This was taken several years ago, but the Corallus Caninus aka Emerald Tree Boa is still a common snake in Kabalebo. Usually they are resting close to the river but it is also easily missed because of their nice camouflage. This was, for now, the only time that the Emerald Tree Boa was posing nicely for me.
It wasn't easy to photograph this Tropical Gnatcatcher (Polioptila plumbea) as I was trying for years to capture at least one of them. But since they are small active birds during the day and seldom sit still at one place I failed over and over again. Especially since they also like the top of high trees as well. Luckily for me this one was sitting a bit lower and after several missed attempts I finally got my first photo of a Tropical Gnatcatcher. In the end well worth the long wait.
Black Curassows are common birds in Kabalebo, Suriname. You can either spot them near the river, inside the forest or next to the lodge. Since a couple of years we have 4 Black Curassows as our neighbors. When they are living in harmony you can see all four of them passing by as a group. When they are in the middle of an argument and they didn't reach an agreement yet, you can see them passing by separately. I think that happened right before I decided to take pictures of them. It was a nice sunny day and only one Black Curassow decided to show up. Still looking elegant.
The Sunbittern (Eurypyga helias) is a common bird in Kabalebo seen near the river. But due to its camouflage plumage it might happen that you miss this bird a couple of times. Especially when they are standing in an environment just like this one.
Even though the Amazonian Antshrike (Thamnophilus amazonicus) is a common bird of Kabalebo, they still succeed in making you put a lot of effort to just see them. Hearing them calling is the easy part. The challenge starts when you want to really photograph them. Somehow they have a talent to go to spots where either the light is not on your side or where a bunch of leaves is standing in the way. Here is one sample of it. Here you see the female Amazonian Antshrike that just caught an insect. I only had a split second to photograph her. Resulting in not a perfect photo but since it was my first photo of this Antshrike I am not complaining, since I am a birder in the first place.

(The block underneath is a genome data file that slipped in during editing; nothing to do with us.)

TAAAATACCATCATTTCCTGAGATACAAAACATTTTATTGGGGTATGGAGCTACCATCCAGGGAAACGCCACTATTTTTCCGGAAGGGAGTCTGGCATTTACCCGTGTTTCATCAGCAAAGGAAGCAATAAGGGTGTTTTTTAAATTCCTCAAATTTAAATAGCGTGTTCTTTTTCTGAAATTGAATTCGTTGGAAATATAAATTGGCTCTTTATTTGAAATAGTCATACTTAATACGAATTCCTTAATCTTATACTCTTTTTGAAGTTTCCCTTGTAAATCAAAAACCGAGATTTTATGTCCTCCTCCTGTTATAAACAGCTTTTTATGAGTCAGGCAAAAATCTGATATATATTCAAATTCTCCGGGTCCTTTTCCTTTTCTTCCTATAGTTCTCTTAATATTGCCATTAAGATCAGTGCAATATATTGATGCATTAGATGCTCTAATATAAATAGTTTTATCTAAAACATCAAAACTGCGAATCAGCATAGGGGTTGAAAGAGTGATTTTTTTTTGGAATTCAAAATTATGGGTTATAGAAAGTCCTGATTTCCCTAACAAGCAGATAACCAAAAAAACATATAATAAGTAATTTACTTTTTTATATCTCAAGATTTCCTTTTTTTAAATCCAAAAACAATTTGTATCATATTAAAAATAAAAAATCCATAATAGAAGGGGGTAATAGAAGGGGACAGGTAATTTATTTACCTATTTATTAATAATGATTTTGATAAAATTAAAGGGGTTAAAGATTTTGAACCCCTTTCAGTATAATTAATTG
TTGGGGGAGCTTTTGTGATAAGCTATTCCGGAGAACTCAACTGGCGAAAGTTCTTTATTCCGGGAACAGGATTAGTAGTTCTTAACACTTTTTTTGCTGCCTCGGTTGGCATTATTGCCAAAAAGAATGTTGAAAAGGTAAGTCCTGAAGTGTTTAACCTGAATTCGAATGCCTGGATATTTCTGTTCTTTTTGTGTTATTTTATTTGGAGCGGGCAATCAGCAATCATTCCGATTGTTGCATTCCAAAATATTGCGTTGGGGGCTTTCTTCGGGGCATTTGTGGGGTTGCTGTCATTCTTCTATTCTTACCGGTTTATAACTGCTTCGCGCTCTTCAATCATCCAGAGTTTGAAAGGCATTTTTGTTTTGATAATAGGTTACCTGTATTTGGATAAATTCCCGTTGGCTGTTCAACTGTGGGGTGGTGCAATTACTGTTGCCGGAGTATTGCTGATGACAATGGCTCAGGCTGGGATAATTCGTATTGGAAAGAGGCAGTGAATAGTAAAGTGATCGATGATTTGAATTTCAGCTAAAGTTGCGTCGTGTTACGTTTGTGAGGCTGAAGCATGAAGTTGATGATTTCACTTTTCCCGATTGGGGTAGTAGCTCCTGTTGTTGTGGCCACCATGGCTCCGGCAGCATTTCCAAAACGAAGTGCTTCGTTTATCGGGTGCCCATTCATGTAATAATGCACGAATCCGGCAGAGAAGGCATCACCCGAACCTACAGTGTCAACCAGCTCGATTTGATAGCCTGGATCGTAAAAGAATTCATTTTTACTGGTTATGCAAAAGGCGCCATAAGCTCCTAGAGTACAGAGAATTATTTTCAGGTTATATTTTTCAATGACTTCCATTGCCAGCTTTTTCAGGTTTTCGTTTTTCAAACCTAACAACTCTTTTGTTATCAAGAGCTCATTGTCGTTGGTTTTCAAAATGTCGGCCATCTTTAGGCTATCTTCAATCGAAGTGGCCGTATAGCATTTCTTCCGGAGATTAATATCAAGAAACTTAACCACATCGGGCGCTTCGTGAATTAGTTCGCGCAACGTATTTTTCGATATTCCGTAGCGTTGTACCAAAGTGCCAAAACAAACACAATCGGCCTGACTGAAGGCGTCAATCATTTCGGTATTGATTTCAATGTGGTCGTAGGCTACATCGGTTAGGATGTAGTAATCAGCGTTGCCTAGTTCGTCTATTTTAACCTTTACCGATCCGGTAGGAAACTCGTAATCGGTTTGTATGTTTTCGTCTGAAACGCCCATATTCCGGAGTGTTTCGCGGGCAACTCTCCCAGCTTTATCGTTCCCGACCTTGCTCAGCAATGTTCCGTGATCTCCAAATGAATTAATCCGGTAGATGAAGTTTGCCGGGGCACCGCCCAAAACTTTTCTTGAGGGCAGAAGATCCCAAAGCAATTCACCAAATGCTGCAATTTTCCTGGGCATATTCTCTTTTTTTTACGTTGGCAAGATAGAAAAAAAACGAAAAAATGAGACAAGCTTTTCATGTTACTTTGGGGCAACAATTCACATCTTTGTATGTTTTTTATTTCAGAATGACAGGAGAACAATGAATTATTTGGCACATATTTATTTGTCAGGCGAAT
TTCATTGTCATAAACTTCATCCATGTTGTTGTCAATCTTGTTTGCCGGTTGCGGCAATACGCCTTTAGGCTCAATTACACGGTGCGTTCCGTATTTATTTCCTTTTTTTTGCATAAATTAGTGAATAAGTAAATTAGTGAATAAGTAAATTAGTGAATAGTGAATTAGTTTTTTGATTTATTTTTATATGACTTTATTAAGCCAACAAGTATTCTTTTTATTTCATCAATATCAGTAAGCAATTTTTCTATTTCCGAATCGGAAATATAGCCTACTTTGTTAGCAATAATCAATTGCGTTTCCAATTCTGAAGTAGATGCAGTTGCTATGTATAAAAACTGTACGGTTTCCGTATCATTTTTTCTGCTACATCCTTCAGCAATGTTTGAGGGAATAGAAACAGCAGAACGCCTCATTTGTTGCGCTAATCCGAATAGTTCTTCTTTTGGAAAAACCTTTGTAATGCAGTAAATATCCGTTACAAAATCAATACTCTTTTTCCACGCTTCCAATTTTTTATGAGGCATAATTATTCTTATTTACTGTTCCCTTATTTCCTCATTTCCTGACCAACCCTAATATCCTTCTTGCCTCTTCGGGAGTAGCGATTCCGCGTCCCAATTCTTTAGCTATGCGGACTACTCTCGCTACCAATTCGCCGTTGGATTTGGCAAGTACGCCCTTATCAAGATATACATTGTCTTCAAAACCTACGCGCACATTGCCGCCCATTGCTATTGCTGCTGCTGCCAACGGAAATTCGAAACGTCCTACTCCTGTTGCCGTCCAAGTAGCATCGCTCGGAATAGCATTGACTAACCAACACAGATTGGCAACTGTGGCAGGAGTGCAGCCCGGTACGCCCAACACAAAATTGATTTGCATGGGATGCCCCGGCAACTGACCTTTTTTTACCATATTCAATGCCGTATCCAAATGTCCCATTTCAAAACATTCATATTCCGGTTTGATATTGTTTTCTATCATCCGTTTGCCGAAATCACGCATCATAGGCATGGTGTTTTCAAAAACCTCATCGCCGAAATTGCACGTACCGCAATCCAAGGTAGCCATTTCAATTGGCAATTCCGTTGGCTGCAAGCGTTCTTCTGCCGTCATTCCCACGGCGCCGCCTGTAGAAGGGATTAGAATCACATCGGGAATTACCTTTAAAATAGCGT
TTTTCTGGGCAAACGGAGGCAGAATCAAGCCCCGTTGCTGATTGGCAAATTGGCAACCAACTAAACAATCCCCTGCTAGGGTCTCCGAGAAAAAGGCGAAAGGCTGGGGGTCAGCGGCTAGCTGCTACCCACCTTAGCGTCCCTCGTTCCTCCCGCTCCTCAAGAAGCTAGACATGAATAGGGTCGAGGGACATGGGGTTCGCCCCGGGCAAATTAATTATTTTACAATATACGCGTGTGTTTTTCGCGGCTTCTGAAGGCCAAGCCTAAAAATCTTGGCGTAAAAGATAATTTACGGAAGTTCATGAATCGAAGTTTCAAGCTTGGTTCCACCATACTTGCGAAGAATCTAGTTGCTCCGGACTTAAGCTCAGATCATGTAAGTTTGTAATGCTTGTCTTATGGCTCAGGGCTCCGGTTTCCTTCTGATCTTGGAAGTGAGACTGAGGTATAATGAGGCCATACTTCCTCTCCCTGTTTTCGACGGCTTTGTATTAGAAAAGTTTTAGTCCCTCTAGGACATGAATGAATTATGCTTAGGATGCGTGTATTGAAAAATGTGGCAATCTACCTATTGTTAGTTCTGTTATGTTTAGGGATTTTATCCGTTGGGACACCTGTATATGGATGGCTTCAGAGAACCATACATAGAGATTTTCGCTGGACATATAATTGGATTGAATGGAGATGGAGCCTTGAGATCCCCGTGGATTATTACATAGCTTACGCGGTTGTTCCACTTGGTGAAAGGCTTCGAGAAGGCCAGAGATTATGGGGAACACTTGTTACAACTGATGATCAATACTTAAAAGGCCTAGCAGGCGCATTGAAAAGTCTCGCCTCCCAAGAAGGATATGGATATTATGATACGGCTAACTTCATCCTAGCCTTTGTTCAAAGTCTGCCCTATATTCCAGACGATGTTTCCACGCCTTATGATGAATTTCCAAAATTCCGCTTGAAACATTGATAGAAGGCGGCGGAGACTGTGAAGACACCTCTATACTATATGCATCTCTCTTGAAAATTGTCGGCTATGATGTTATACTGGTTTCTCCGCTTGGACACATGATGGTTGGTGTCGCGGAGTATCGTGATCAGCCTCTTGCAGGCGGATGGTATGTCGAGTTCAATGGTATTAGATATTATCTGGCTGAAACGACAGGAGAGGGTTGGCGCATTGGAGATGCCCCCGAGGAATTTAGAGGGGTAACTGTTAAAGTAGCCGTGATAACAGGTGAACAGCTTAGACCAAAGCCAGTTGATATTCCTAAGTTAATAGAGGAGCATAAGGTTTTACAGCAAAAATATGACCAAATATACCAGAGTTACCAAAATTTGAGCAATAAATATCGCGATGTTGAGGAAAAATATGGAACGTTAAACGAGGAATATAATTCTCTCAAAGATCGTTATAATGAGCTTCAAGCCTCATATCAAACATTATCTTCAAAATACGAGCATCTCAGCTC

This one was a lifer for me; the Fasciated Tiger-Heron (Tigrisoma fasciatum) especially when I was also able to photograph it. I did have to put in some effort, because he was standing continuously behind the rocks. After several attempts and dozens of shots, I managed to take a decent one.
After a long time I finally spotted a Capybara. He was alone, there were no other members nearby and he wasn't bothered at all by my presence. At first I thought that he was alone, but when you look closer, a Giant Cowbird kept him company.
I spotted this couple Green Ibis (Mesembrinibis cayennensis) somewhere on the Kabalebo river on top of some rocks. Common birds seen often near the river of Kabalebo. Sometimes they look dark when the sun is not on the right spot and sometimes you can see their true colors. They are always alert so whenever you see Green Ibises they will immediately fly into the nearest thick bush. After I took a couple of shot of them, they left the scenery.
This elegant looking bird was seen near the Kabalebo river. The Cocoi Heron, a common resident near the water and most of the time considered a bird that is least photographed. Only when they're in flight or have a catch, they wil become an interesting subject to photograph. I always take pictures of any wildlife, no matter their status.